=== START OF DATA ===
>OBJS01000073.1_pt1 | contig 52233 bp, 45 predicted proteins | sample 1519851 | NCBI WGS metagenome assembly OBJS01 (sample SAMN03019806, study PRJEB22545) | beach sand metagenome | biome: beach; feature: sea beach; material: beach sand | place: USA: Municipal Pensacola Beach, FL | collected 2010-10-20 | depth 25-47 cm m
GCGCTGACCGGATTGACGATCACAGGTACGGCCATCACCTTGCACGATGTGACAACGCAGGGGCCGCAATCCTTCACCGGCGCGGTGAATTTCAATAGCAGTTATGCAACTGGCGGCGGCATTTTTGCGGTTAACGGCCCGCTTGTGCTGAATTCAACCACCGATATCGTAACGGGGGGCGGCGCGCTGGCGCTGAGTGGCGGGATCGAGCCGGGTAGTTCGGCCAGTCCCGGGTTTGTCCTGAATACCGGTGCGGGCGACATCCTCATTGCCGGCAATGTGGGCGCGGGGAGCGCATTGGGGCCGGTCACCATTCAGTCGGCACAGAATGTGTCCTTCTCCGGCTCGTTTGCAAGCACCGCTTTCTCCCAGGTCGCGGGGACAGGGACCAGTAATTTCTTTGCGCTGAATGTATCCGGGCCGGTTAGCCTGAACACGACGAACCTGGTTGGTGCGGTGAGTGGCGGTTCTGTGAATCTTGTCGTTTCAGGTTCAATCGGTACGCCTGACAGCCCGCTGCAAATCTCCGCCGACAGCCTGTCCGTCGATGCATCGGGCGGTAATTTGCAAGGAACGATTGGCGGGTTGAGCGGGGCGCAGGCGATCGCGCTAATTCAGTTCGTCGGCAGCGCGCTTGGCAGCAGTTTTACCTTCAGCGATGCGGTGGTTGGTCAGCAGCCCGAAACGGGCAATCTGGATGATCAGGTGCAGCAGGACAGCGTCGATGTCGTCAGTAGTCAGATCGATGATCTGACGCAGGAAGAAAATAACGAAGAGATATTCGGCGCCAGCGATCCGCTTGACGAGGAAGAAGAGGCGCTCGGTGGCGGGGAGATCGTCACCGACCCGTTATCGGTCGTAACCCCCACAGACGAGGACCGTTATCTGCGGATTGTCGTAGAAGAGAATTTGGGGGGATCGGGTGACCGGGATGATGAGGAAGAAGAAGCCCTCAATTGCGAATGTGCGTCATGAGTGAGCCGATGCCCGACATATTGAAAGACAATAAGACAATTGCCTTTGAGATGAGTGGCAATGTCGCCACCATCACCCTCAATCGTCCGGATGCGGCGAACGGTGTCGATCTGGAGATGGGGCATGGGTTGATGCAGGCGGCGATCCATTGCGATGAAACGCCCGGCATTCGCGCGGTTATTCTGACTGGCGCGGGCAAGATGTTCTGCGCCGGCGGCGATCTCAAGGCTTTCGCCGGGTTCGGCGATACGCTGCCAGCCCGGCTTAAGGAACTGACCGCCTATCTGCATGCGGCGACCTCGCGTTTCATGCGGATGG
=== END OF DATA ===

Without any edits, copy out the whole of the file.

>OBJS01000073.1_pt1 | contig 52233 bp, 45 predicted proteins | sample 1519851 | NCBI WGS metagenome assembly OBJS01 (sample SAMN03019806, study PRJEB22545) | beach sand metagenome | biome: beach; feature: sea beach; material: beach sand | place: USA: Municipal Pensacola Beach, FL | collected 2010-10-20 | depth 25-47 cm m
GCGCTGACCGGATTGACGATCACAGGTACGGCCATCACCTTGCACGATGTGACAACGCAGGGGCCGCAATCCTTCACCGGCGCGGTGAATTTCAATAGCAGTTATGCAACTGGCGGCGGCATTTTTGCGGTTAACGGCCCGCTTGTGCTGAATTCAACCACCGATATCGTAACGGGGGGCGGCGCGCTGGCGCTGAGTGGCGGGATCGAGCCGGGTAGTTCGGCCAGTCCCGGGTTTGTCCTGAATACCGGTGCGGGCGACATCCTCATTGCCGGCAATGTGGGCGCGGGGAGCGCATTGGGGCCGGTCACCATTCAGTCGGCACAGAATGTGTCCTTCTCCGGCTCGTTTGCAAGCACCGCTTTCTCCCAGGTCGCGGGGACAGGGACCAGTAATTTCTTTGCGCTGAATGTATCCGGGCCGGTTAGCCTGAACACGACGAACCTGGTTGGTGCGGTGAGTGGCGGTTCTGTGAATCTTGTCGTTTCAGGTTCAATCGGTACGCCTGACAGCCCGCTGCAAATCTCCGCCGACAGCCTGTCCGTCGATGCATCGGGCGGTAATTTGCAAGGAACGATTGGCGGGTTGAGCGGGGCGCAGGCGATCGCGCTAATTCAGTTCGTCGGCAGCGCGCTTGGCAGCAGTTTTACCTTCAGCGATGCGGTGGTTGGTCAGCAGCCCGAAACGGGCAATCTGGATGATCAGGTGCAGCAGGACAGCGTCGATGTCGTCAGTAGTCAGATCGATGATCTGACGCAGGAAGAAAATAACGAAGAGATATTCGGCGCCAGCGATCCGCTTGACGAGGAAGAAGAGGCGCTCGGTGGCGGGGAGATCGTCACCGACCCGTTATCGGTCGTAACCCCCACAGACGAGGACCGTTATCTGCGGATTGTCGTAGAAGAGAATTTGGGGGGATCGGGTGACCGGGATGATGAGGAAGAAGAAGCCCTCAATTGCGAATGTGCGTCATGAGTGAGCCGATGCCCGACATATTGAAAGACAATAAGACAATTGCCTTTGAGATGAGTGGCAATGTCGCCACCATCACCCTCAATCGTCCGGATGCGGCGAACGGTGTCGATCTGGAGATGGGGCATGGGTTGATGCAGGCGGCGATCCATTGCGATGAAACGCCCGGCATTCGCGCGGTTATTCTGACTGGCGCGGGCAAGATGTTCTGCGCCGGCGGCGATCTCAAGGCTTTCGCCGGGTTCGGCGATACGCTGCCAGCCCGGCTTAAGGAACTGACCGCCTATCTGCATGCGGCGACCTCGCGTTTCATGCGGATGG